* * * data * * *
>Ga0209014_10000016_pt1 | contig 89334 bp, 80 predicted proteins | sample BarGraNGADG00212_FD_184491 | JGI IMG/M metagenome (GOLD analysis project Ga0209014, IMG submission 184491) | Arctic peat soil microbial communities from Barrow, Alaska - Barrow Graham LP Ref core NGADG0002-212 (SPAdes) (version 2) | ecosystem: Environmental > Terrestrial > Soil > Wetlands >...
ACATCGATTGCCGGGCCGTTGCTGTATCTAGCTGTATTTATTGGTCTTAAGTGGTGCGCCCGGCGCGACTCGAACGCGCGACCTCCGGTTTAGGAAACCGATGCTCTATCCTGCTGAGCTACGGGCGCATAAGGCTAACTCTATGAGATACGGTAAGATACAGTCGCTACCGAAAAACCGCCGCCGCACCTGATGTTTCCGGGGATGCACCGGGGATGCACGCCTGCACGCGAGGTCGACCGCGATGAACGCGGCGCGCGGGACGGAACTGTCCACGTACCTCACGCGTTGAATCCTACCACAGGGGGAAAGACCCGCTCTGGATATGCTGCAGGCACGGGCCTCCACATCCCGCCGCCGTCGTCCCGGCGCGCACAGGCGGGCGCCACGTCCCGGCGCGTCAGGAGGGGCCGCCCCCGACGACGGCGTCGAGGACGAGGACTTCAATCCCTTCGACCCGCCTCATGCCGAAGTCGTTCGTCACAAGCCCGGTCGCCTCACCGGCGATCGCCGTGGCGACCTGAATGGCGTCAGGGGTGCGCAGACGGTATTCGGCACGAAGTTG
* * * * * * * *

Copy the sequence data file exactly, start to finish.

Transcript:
>Ga0209014_10000016_pt1 | contig 89334 bp, 80 predicted proteins | sample BarGraNGADG00212_FD_184491 | JGI IMG/M metagenome (GOLD analysis project Ga0209014, IMG submission 184491) | Arctic peat soil microbial communities from Barrow, Alaska - Barrow Graham LP Ref core NGADG0002-212 (SPAdes) (version 2) | ecosystem: Environmental > Terrestrial > Soil > Wetlands >...
ACATCGATTGCCGGGCCGTTGCTGTATCTAGCTGTATTTATTGGTCTTAAGTGGTGCGCCCGGCGCGACTCGAACGCGCGACCTCCGGTTTAGGAAACCGATGCTCTATCCTGCTGAGCTACGGGCGCATAAGGCTAACTCTATGAGATACGGTAAGATACAGTCGCTACCGAAAAACCGCCGCCGCACCTGATGTTTCCGGGGATGCACCGGGGATGCACGCCTGCACGCGAGGTCGACCGCGATGAACGCGGCGCGCGGGACGGAACTGTCCACGTACCTCACGCGTTGAATCCTACCACAGGGGGAAAGACCCGCTCTGGATATGCTGCAGGCACGGGCCTCCACATCCCGCCGCCGTCGTCCCGGCGCGCACAGGCGGGCGCCACGTCCCGGCGCGTCAGGAGGGGCCGCCCCCGACGACGGCGTCGAGGACGAGGACTTCAATCCCTTCGACCCGCCTCATGCCGAAGTCGTTCGTCACAAGCCCGGTCGCCTCACCGGCGATCGCCGTGGCGACCTGAATGGCGTCAGGGGTGCGCAGACGGTATTCGGCACGAAGTTG